I spent several days last week reading drafts of PhD theses from two of my students. I have three PhD students who are scheduled to finish their studies before Easter when they plan to start jobs that they have already been offered. So, there is some urgency to their writing besides the usual desire to finish after three years or more of work on the same topic and the end of their funding. Their relatively undiluted study of their topic can make it difficult for PhD students to see the big picture and write accessible descriptions of their research. I have also encountered this challenge in describing our recent work on integrating digital twins to form an engineering metaverse. There are dozens of published definitions of digital twins whereas the reverse holds for metaverses – no one really knows what they are. Mary Midgley wrote, in her book ‘Beast and Man’, that descriptions should not be an account of everything about an entity or event but just enough to bring to our minds the appropriate conceptual scheme or construct that will tell us everything we need to know. Our challenge as communicators is identifying the conceptual scheme that is needed, in other words selecting what matters and nothing else. I like her example of an inappropriate description: “a section of protoplasm, measuring 1.76 meters vertically, emerged at 2:06 P.M. from hole in building at point x on plan and moved northward, its extremities landing alternately on concrete substratum, finally entering hole in further building, at point y on plan, at 2:09 P.M.” If you need a conceptual scheme to understand this sentence, then try ‘a person walked across the road’.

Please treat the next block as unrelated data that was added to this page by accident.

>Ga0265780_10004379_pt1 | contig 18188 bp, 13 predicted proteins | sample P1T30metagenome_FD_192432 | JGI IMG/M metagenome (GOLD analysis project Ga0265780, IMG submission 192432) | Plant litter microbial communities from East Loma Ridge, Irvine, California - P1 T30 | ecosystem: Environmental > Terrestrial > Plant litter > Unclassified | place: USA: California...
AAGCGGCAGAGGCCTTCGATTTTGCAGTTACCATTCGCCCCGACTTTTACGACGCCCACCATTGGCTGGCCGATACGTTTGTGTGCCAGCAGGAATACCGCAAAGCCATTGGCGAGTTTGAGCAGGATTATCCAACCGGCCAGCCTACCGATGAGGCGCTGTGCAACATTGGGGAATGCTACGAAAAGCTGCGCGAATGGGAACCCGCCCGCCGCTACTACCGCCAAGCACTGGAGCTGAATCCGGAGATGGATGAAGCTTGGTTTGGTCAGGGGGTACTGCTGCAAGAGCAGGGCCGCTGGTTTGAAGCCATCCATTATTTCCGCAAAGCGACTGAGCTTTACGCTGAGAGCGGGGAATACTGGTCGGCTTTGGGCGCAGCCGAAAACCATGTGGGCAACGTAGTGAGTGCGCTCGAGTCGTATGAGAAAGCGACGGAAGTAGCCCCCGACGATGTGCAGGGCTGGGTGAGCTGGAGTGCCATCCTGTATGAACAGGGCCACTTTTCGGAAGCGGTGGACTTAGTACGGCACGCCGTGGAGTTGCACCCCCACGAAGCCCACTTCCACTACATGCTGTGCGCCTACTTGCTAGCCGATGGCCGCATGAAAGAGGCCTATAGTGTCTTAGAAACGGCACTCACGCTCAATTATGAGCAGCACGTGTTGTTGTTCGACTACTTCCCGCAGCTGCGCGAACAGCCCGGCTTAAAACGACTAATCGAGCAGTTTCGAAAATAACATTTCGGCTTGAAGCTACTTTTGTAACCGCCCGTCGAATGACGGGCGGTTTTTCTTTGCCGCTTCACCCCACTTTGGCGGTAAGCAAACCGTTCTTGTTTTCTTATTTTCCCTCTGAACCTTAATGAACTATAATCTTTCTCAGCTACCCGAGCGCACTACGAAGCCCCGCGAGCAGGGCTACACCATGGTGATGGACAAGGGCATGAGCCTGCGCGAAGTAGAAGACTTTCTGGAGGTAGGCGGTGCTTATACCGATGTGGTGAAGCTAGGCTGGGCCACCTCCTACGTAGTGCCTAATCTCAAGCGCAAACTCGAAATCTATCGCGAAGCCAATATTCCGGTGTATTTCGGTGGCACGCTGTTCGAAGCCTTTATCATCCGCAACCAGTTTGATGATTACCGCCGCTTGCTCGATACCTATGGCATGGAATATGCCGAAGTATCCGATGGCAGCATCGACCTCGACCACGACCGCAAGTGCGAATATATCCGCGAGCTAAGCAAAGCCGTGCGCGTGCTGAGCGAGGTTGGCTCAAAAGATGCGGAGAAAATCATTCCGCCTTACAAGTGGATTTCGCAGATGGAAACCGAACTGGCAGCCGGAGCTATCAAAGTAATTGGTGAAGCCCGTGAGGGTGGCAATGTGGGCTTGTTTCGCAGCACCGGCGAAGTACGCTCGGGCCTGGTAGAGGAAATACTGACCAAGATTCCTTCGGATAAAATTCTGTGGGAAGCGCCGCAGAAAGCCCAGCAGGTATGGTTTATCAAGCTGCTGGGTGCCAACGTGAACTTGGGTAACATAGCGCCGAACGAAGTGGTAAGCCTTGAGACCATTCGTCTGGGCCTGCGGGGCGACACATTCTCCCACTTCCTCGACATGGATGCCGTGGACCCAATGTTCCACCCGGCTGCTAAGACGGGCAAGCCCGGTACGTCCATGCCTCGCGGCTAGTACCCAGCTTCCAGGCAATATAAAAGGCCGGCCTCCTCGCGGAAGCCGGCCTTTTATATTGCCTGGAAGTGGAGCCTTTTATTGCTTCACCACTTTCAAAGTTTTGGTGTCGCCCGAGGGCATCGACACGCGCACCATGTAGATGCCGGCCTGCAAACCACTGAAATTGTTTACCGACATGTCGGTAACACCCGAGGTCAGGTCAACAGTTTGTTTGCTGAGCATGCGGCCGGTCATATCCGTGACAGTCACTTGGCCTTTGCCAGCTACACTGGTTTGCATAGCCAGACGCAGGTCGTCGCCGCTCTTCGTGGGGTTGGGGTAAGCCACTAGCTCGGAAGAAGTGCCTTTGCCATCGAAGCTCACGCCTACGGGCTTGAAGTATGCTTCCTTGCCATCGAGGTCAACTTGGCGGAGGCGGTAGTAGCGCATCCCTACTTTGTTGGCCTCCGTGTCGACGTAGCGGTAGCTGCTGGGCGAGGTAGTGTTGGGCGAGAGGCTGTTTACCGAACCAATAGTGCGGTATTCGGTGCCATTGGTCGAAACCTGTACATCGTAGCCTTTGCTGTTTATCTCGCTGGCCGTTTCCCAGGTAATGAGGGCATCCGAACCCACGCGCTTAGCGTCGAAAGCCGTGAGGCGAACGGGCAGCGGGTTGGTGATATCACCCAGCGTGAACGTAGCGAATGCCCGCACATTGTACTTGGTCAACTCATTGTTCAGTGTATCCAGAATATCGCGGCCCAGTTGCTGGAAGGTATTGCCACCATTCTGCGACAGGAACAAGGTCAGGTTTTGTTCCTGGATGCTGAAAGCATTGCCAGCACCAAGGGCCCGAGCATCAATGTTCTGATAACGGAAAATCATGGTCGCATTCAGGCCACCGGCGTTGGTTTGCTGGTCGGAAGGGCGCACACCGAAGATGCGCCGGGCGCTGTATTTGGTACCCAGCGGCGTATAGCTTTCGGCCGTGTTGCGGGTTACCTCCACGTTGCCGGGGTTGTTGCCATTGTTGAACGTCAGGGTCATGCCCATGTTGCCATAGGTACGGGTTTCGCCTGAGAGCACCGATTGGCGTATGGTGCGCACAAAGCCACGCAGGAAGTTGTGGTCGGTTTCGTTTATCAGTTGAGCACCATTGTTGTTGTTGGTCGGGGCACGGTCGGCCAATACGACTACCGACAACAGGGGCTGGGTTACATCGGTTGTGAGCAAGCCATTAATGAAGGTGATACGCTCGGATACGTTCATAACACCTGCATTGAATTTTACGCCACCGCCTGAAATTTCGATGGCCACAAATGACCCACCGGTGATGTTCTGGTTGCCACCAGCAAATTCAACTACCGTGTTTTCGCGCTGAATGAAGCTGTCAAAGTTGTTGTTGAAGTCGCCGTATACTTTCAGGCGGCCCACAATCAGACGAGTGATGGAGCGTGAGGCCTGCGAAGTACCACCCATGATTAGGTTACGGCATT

The concept of digital twins is gaining acceptance and our ability to generate them is advancing [see ‘Digital twins that thrive in the real-world’ on June 9th, 2021]. It is conceivable that we will be able to simulate many real-world systems in the not-too-distant future. Perhaps not in my life-time but possibly in this century we will be able to connect these simulations together to create a computer-generated world. This raises the possibility that other forms of life might have already reached this stage of technology development and that we are living in one of their simulations. We cannot know for certain that we are not in a simulation but equally we cannot know for certain that we are in a simulation. If some other life form had reached the stage of being able to simulate the universe then there is a possibility that they would do it for entertainment, so we might exist inside the equivalent of a teenager’s smart phone, or for scientific exploration in which case we might be inside one of thousands of simulations being performed simultaneously in a lab computer to gather statistical evidence on the development of universes. It seems probable that there would be many more simulations performed for scientific research than for entertainment, so if we are in a simulation then it is more likely that the creator of the simulation is a scientist who is uninterested in this particular one in which we exist. Of course, an alternative scenario is that humans become extinct before reaching the stage of being able to simulate the world or the universe. If extinction occurs as a result of our inability to manage the technological advances, which would allow us to simulate the world, then it seems less likely that other life forms would have avoided this fate and so the probability that we are in a simulation should be reduced. You could also question whether other life forms would have the same motivations or desires to create computer simulations of evolutionary history. There are lots of reasons for doubting that we are in a computer simulation but it does not seem possible to be certain about it.